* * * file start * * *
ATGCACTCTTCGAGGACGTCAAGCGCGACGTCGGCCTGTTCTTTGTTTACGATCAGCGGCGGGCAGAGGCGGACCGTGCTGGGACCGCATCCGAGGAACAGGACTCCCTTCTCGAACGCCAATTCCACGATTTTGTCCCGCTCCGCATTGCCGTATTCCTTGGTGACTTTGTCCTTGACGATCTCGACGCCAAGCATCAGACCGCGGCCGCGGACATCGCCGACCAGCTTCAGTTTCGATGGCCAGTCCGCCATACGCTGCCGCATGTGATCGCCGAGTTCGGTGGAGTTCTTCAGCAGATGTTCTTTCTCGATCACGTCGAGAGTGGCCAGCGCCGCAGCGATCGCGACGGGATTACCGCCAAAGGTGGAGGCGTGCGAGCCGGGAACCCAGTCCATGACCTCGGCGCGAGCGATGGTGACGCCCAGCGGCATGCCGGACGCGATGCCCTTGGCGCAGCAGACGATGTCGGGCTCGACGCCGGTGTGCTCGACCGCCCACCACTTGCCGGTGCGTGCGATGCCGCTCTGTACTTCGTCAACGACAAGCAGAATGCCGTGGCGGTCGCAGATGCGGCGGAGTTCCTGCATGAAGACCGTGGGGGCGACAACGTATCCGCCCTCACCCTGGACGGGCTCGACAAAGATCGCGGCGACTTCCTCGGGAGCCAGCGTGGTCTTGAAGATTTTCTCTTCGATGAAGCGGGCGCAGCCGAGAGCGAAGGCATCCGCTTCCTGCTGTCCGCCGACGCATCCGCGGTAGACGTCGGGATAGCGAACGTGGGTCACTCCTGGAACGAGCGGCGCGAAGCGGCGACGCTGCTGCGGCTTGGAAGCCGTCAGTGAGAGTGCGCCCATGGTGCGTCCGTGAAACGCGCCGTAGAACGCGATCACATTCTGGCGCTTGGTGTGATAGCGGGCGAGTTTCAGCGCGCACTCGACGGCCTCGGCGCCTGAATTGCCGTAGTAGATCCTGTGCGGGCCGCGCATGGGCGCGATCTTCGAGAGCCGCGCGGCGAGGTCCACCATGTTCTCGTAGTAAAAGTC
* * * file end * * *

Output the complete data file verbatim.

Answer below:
ATGCACTCTTCGAGGACGTCAAGCGCGACGTCGGCCTGTTCTTTGTTTACGATCAGCGGCGGGCAGAGGCGGACCGTGCTGGGACCGCATCCGAGGAACAGGACTCCCTTCTCGAACGCCAATTCCACGATTTTGTCCCGCTCCGCATTGCCGTATTCCTTGGTGACTTTGTCCTTGACGATCTCGACGCCAAGCATCAGACCGCGGCCGCGGACATCGCCGACCAGCTTCAGTTTCGATGGCCAGTCCGCCATACGCTGCCGCATGTGATCGCCGAGTTCGGTGGAGTTCTTCAGCAGATGTTCTTTCTCGATCACGTCGAGAGTGGCCAGCGCCGCAGCGATCGCGACGGGATTACCGCCAAAGGTGGAGGCGTGCGAGCCGGGAACCCAGTCCATGACCTCGGCGCGAGCGATGGTGACGCCCAGCGGCATGCCGGACGCGATGCCCTTGGCGCAGCAGACGATGTCGGGCTCGACGCCGGTGTGCTCGACCGCCCACCACTTGCCGGTGCGTGCGATGCCGCTCTGTACTTCGTCAACGACAAGCAGAATGCCGTGGCGGTCGCAGATGCGGCGGAGTTCCTGCATGAAGACCGTGGGGGCGACAACGTATCCGCCCTCACCCTGGACGGGCTCGACAAAGATCGCGGCGACTTCCTCGGGAGCCAGCGTGGTCTTGAAGATTTTCTCTTCGATGAAGCGGGCGCAGCCGAGAGCGAAGGCATCCGCTTCCTGCTGTCCGCCGACGCATCCGCGGTAGACGTCGGGATAGCGAACGTGGGTCACTCCTGGAACGAGCGGCGCGAAGCGGCGACGCTGCTGCGGCTTGGAAGCCGTCAGTGAGAGTGCGCCCATGGTGCGTCCGTGAAACGCGCCGTAGAACGCGATCACATTCTGGCGCTTGGTGTGATAGCGGGCGAGTTTCAGCGCGCACTCGACGGCCTCGGCGCCTGAATTGCCGTAGTAGATCCTGTGCGGGCCGCGCATGGGCGCGATCTTCGAGAGCCGCGCGGCGAGGTCCACCATGTTCTCGTAGTAAAAGTC